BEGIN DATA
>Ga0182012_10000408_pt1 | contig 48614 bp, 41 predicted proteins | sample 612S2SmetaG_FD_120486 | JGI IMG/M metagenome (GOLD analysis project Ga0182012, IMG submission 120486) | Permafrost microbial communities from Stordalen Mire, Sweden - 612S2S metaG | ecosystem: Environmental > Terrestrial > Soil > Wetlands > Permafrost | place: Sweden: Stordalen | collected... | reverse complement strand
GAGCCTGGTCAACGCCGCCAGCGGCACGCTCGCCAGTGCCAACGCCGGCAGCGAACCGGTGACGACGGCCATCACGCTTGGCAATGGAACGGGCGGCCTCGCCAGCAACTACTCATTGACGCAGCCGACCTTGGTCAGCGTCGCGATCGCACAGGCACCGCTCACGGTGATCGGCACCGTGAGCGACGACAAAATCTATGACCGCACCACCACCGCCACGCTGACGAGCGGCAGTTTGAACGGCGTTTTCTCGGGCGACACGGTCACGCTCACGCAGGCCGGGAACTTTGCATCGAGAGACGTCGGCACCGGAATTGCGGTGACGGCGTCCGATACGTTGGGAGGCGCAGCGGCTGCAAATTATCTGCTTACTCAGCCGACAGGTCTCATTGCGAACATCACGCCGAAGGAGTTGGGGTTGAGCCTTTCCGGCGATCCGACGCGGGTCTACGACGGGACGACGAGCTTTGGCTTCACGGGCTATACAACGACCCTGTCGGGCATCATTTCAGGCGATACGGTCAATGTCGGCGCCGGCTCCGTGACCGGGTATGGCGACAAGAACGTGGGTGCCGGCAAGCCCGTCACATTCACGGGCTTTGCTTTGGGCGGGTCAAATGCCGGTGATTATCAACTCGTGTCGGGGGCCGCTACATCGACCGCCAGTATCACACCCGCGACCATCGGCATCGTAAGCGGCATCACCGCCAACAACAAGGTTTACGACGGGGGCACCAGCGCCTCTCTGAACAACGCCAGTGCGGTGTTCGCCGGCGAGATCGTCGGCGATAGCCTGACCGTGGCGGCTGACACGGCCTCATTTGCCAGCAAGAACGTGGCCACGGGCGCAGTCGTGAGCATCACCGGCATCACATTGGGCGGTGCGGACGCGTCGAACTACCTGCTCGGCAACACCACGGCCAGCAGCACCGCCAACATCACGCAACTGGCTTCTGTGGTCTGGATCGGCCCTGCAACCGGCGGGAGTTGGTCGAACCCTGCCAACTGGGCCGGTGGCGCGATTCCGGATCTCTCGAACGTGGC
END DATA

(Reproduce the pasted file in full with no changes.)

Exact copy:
>Ga0182012_10000408_pt1 | contig 48614 bp, 41 predicted proteins | sample 612S2SmetaG_FD_120486 | JGI IMG/M metagenome (GOLD analysis project Ga0182012, IMG submission 120486) | Permafrost microbial communities from Stordalen Mire, Sweden - 612S2S metaG | ecosystem: Environmental > Terrestrial > Soil > Wetlands > Permafrost | place: Sweden: Stordalen | collected... | reverse complement strand
GAGCCTGGTCAACGCCGCCAGCGGCACGCTCGCCAGTGCCAACGCCGGCAGCGAACCGGTGACGACGGCCATCACGCTTGGCAATGGAACGGGCGGCCTCGCCAGCAACTACTCATTGACGCAGCCGACCTTGGTCAGCGTCGCGATCGCACAGGCACCGCTCACGGTGATCGGCACCGTGAGCGACGACAAAATCTATGACCGCACCACCACCGCCACGCTGACGAGCGGCAGTTTGAACGGCGTTTTCTCGGGCGACACGGTCACGCTCACGCAGGCCGGGAACTTTGCATCGAGAGACGTCGGCACCGGAATTGCGGTGACGGCGTCCGATACGTTGGGAGGCGCAGCGGCTGCAAATTATCTGCTTACTCAGCCGACAGGTCTCATTGCGAACATCACGCCGAAGGAGTTGGGGTTGAGCCTTTCCGGCGATCCGACGCGGGTCTACGACGGGACGACGAGCTTTGGCTTCACGGGCTATACAACGACCCTGTCGGGCATCATTTCAGGCGATACGGTCAATGTCGGCGCCGGCTCCGTGACCGGGTATGGCGACAAGAACGTGGGTGCCGGCAAGCCCGTCACATTCACGGGCTTTGCTTTGGGCGGGTCAAATGCCGGTGATTATCAACTCGTGTCGGGGGCCGCTACATCGACCGCCAGTATCACACCCGCGACCATCGGCATCGTAAGCGGCATCACCGCCAACAACAAGGTTTACGACGGGGGCACCAGCGCCTCTCTGAACAACGCCAGTGCGGTGTTCGCCGGCGAGATCGTCGGCGATAGCCTGACCGTGGCGGCTGACACGGCCTCATTTGCCAGCAAGAACGTGGCCACGGGCGCAGTCGTGAGCATCACCGGCATCACATTGGGCGGTGCGGACGCGTCGAACTACCTGCTCGGCAACACCACGGCCAGCAGCACCGCCAACATCACGCAACTGGCTTCTGTGGTCTGGATCGGCCCTGCAACCGGCGGGAGTTGGTCGAACCCTGCCAACTGGGCCGGTGGCGCGATTCCGGATCTCTCGAACGTGGC